Men are more Savvy when it comes to online networking than women

To declare a winner in this battle of the sexes argument, LinkedIn developed an online professional networking “savviness” ranking. Globally and in the UK, men are savvier online professional networkers than women.
LinkedIn defines online professional networking savviness as a ratio of two things: the ratio of connections that men have to connections that women have and the ratio of male members on LinkedIn to female members.
“Having the right connections can make a difference when it comes to sealing a deal or landing a new client,” said Nicole Williams, LinkedIn’s Connection Director
Williams added: “Women can sometimes shy away from networking because they associate it with schmoozing or doling out business cards, when in reality, it’s about building relationships before you actually need them. Networking in person can be intimidating, so women should look at a site like LinkedIn as a place they can go to cultivate their networking skills.”
That’s not to say women aren’t already teaching men a professional networking lesson or two. “I was actually the one who introduced my husband to LinkedIn,” said Sharr Stark, an independent consultant and LinkedIn member,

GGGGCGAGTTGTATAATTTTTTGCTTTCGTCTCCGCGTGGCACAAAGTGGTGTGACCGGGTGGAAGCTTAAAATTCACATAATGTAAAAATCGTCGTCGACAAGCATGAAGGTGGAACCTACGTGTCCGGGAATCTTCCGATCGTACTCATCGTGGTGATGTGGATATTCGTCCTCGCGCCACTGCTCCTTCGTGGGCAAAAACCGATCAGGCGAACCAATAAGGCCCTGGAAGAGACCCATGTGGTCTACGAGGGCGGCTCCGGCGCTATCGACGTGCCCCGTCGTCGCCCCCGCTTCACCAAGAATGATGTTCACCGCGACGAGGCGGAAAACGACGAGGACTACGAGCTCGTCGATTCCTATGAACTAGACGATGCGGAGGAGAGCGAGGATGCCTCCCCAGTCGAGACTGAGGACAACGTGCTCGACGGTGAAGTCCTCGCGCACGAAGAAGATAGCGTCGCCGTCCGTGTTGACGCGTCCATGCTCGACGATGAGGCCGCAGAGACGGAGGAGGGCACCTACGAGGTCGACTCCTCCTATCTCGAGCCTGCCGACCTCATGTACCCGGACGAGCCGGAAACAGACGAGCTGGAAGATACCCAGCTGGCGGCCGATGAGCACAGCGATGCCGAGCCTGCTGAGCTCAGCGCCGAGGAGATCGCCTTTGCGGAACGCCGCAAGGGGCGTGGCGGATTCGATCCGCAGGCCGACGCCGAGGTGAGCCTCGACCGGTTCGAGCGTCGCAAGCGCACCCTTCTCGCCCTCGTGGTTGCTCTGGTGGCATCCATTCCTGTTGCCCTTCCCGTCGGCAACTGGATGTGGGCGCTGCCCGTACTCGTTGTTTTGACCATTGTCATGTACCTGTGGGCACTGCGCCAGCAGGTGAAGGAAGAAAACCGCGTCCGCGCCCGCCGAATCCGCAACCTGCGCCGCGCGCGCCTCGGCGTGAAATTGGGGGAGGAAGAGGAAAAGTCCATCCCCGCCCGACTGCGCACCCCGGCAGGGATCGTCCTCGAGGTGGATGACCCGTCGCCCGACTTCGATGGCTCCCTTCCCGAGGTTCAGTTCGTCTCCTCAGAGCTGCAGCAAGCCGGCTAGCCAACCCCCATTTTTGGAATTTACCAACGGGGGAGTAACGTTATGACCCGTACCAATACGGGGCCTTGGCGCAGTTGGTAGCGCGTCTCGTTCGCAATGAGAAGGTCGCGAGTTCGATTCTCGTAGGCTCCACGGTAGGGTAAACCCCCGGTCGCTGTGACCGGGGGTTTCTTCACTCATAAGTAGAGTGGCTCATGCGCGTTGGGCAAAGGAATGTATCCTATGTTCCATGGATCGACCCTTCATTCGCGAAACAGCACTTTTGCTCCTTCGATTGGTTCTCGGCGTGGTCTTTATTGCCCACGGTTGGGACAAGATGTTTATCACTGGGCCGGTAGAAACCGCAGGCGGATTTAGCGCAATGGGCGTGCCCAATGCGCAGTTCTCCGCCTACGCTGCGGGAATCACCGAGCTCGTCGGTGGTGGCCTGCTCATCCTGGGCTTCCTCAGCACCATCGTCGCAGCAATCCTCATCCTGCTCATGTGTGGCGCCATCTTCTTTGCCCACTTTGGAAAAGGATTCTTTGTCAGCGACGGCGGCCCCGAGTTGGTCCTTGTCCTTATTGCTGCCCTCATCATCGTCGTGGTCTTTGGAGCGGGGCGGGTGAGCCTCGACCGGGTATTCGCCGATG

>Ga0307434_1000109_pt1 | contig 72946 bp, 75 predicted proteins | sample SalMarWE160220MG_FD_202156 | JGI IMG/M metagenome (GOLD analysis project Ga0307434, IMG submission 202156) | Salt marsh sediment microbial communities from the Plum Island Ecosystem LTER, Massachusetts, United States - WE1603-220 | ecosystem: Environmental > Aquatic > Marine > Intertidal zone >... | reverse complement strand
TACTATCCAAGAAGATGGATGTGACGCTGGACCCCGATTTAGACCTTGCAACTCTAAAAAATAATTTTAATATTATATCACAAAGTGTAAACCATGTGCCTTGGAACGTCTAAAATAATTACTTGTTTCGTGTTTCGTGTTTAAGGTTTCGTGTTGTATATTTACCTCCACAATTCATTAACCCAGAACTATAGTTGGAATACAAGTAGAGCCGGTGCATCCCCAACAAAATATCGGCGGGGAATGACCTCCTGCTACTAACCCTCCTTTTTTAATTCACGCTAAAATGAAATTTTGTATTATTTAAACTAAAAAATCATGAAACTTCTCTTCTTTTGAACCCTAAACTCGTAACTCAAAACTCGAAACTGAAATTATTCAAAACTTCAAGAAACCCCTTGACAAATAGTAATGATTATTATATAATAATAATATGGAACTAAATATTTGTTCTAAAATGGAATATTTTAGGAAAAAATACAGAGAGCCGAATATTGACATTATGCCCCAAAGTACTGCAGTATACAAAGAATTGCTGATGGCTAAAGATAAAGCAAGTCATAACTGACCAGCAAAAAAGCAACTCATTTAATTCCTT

“We sat down and I showed him how to request recommendations on LinkedIn so he could in turn leverage them as testimonials on his website. The recommendations on his profile are great because they help him market his services to other potential customers.”
LinkedIn’s data got even more interesting when it was sliced by industry. What you would think would be a female savvy industry (the cosmetics industry for example) is actually a male savvy industry.
This means despite the fact that there are more female professionals in the cosmetics industry, men in the cosmetics industry tend to be savvier online professional networkers than women in that industry. 
In the agriculture industry, it is the female professionals that are savvier networkers than men, even taking into account the fact that the male to female ratio is higher in those industries.
LinkedIn’s data analytics team claims that this could be because the ‘minority sex’ has to network harder than the dominant sex to break into those industries.